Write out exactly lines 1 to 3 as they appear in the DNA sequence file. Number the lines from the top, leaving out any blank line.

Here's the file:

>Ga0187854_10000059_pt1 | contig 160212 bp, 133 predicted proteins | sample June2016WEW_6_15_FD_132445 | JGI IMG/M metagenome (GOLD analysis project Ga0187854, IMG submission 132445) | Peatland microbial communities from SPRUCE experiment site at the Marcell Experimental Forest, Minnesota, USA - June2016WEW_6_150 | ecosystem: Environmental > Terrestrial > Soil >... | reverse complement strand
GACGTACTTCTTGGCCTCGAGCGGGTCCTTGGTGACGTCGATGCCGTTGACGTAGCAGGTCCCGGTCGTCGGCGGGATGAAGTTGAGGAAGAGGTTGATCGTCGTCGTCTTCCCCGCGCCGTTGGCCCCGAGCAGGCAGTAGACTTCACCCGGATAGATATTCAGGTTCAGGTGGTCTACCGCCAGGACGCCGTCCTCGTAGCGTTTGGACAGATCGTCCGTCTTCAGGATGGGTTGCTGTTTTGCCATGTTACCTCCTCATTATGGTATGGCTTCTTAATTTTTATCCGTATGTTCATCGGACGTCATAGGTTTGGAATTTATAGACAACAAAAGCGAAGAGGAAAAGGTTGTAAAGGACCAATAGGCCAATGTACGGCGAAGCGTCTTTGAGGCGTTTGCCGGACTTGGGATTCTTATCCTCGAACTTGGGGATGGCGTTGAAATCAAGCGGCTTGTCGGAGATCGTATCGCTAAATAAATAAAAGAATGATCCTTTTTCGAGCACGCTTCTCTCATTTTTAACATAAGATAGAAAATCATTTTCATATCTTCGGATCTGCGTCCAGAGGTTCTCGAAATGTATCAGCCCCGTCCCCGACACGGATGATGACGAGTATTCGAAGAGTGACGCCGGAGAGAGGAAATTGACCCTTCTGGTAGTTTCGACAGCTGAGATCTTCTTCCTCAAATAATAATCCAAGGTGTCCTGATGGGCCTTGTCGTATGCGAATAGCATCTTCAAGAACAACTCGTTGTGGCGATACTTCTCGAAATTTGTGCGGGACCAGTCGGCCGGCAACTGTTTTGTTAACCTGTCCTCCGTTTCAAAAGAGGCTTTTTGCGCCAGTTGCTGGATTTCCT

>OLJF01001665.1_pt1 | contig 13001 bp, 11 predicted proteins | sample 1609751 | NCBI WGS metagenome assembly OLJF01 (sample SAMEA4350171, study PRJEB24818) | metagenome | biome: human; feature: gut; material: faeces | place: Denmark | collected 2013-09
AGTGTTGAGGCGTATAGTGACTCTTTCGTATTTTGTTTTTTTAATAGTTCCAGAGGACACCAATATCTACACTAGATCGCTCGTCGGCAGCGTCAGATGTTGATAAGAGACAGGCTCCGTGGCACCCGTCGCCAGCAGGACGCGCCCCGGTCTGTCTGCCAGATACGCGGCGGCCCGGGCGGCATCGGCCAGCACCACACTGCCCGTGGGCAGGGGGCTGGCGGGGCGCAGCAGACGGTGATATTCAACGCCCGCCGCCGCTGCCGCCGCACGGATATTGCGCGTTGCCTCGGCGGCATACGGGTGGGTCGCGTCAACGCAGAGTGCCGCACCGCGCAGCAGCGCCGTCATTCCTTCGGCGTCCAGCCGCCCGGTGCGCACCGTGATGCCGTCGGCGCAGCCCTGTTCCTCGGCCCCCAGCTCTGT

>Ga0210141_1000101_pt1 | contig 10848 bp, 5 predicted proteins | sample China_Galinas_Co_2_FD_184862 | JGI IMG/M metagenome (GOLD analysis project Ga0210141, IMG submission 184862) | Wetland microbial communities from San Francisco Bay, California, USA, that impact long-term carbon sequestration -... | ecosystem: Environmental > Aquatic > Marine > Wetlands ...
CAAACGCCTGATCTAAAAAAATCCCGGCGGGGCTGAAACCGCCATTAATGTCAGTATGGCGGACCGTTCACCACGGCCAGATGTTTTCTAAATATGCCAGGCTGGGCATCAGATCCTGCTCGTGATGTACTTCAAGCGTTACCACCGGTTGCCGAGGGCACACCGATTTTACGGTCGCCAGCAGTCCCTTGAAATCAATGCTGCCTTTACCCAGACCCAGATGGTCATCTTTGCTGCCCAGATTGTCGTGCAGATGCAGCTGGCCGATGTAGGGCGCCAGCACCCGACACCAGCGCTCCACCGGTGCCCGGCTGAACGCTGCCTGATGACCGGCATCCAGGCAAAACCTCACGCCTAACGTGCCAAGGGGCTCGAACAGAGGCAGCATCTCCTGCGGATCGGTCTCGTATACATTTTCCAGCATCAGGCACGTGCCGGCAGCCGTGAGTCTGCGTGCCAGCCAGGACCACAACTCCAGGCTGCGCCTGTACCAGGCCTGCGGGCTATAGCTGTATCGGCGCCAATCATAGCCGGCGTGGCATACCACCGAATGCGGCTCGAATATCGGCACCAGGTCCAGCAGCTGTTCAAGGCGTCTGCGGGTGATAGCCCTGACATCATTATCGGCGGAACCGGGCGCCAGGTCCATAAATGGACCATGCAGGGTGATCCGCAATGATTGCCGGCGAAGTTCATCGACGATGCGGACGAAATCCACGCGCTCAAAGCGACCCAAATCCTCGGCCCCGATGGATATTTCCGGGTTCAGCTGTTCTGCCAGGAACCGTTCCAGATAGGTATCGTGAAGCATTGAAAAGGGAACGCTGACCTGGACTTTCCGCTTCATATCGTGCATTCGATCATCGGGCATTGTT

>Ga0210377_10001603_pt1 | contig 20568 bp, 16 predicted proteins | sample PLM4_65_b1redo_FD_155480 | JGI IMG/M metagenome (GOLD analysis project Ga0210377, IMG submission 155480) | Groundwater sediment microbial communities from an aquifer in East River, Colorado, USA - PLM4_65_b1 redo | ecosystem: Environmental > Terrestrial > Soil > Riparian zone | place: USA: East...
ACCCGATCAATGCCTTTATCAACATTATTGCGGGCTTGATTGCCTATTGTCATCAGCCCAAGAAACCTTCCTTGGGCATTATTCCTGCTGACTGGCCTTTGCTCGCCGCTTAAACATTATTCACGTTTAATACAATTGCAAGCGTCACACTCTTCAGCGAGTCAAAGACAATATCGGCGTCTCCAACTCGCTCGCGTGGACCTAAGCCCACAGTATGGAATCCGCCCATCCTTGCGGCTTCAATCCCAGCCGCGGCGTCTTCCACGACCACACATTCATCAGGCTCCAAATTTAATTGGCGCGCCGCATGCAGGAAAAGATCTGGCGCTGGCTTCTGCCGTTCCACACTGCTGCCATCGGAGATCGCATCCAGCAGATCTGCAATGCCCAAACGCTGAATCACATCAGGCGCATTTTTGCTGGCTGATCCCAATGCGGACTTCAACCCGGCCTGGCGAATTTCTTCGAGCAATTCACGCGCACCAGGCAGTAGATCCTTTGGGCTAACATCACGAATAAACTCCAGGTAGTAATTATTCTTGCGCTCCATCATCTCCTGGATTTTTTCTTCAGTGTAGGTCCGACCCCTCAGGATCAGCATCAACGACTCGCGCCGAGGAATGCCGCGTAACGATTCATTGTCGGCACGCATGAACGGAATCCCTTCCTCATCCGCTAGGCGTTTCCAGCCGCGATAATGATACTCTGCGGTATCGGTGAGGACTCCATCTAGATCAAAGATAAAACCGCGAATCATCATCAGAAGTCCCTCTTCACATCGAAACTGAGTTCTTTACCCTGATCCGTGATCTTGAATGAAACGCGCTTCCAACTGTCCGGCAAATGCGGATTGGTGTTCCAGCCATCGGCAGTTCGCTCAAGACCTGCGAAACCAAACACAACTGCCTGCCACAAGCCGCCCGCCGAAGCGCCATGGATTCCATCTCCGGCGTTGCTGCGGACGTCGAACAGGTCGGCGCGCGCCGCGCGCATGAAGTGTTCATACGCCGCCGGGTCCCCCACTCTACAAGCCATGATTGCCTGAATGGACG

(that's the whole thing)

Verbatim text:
>Ga0187854_10000059_pt1 | contig 160212 bp, 133 predicted proteins | sample June2016WEW_6_15_FD_132445 | JGI IMG/M metagenome (GOLD analysis project Ga0187854, IMG submission 132445) | Peatland microbial communities from SPRUCE experiment site at the Marcell Experimental Forest, Minnesota, USA - June2016WEW_6_150 | ecosystem: Environmental > Terrestrial > Soil >... | reverse complement strand
GACGTACTTCTTGGCCTCGAGCGGGTCCTTGGTGACGTCGATGCCGTTGACGTAGCAGGTCCCGGTCGTCGGCGGGATGAAGTTGAGGAAGAGGTTGATCGTCGTCGTCTTCCCCGCGCCGTTGGCCCCGAGCAGGCAGTAGACTTCACCCGGATAGATATTCAGGTTCAGGTGGTCTACCGCCAGGACGCCGTCCTCGTAGCGTTTGGACAGATCGTCCGTCTTCAGGATGGGTTGCTGTTTTGCCATGTTACCTCCTCATTATGGTATGGCTTCTTAATTTTTATCCGTATGTTCATCGGACGTCATAGGTTTGGAATTTATAGACAACAAAAGCGAAGAGGAAAAGGTTGTAAAGGACCAATAGGCCAATGTACGGCGAAGCGTCTTTGAGGCGTTTGCCGGACTTGGGATTCTTATCCTCGAACTTGGGGATGGCGTTGAAATCAAGCGGCTTGTCGGAGATCGTATCGCTAAATAAATAAAAGAATGATCCTTTTTCGAGCACGCTTCTCTCATTTTTAACATAAGATAGAAAATCATTTTCATATCTTCGGATCTGCGTCCAGAGGTTCTCGAAATGTATCAGCCCCGTCCCCGACACGGATGATGACGAGTATTCGAAGAGTGACGCCGGAGAGAGGAAATTGACCCTTCTGGTAGTTTCGACAGCTGAGATCTTCTTCCTCAAATAATAATCCAAGGTGTCCTGATGGGCCTTGTCGTATGCGAATAGCATCTTCAAGAACAACTCGTTGTGGCGATACTTCTCGAAATTTGTGCGGGACCAGTCGGCCGGCAACTGTTTTGTTAACCTGTCCTCCGTTTCAAAAGAGGCTTTTTGCGCCAGTTGCTGGATTTCCT

>OLJF01001665.1_pt1 | contig 13001 bp, 11 predicted proteins | sample 1609751 | NCBI WGS metagenome assembly OLJF01 (sample SAMEA4350171, study PRJEB24818) | metagenome | biome: human; feature: gut; material: faeces | place: Denmark | collected 2013-09